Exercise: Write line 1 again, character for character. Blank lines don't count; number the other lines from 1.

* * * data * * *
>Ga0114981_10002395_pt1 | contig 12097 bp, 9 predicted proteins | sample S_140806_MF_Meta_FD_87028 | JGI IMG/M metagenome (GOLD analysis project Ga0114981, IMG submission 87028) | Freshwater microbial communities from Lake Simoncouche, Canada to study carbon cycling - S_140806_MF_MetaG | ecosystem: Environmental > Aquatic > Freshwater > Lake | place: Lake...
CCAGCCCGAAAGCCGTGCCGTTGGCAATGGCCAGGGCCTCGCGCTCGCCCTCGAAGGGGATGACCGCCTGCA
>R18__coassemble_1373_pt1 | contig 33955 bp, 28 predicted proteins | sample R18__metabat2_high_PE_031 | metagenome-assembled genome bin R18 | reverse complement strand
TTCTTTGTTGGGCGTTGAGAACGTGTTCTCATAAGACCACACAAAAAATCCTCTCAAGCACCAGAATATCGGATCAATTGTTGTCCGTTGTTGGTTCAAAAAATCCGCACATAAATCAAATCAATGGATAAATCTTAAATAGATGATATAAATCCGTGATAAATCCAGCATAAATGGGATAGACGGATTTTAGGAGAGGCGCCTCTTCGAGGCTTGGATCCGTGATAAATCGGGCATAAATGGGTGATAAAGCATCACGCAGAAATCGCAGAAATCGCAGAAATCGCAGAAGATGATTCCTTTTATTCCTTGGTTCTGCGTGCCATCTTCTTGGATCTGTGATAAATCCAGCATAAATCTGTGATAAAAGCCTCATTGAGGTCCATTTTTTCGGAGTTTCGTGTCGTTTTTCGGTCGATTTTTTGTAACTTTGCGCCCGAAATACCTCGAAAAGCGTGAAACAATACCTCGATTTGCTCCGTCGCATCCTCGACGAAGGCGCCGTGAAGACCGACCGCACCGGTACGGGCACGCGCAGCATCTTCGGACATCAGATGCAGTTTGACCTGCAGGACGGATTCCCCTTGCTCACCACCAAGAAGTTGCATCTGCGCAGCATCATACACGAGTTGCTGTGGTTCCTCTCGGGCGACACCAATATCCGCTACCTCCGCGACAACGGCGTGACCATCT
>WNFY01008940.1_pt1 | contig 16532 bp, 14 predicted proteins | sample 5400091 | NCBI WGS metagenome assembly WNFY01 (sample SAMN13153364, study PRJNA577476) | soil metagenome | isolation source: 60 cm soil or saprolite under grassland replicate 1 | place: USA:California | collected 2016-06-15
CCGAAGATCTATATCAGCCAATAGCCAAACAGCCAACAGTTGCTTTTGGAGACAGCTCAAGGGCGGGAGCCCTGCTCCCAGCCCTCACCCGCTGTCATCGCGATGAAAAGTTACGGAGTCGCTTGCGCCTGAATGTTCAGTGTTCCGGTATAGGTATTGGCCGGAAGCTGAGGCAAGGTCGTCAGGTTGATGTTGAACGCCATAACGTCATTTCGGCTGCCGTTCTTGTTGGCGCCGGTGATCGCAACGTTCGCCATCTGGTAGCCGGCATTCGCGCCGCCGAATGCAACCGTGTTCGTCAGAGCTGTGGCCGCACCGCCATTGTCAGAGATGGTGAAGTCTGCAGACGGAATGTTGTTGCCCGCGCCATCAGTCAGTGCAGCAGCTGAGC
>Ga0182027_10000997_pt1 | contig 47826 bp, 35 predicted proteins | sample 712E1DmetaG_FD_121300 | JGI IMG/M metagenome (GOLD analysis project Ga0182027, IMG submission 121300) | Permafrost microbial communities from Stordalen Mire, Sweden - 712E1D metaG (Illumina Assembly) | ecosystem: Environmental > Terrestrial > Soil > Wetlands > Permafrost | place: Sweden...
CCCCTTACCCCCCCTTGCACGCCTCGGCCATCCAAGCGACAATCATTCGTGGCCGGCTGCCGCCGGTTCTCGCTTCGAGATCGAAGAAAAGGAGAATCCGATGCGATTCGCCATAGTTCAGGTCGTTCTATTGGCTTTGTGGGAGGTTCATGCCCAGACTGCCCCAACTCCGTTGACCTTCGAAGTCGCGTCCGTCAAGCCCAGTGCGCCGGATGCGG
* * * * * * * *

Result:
>Ga0114981_10002395_pt1 | contig 12097 bp, 9 predicted proteins | sample S_140806_MF_Meta_FD_87028 | JGI IMG/M metagenome (GOLD analysis project Ga0114981, IMG submission 87028) | Freshwater microbial communities from Lake Simoncouche, Canada to study carbon cycling - S_140806_MF_MetaG | ecosystem: Environmental > Aquatic > Freshwater > Lake | place: Lake...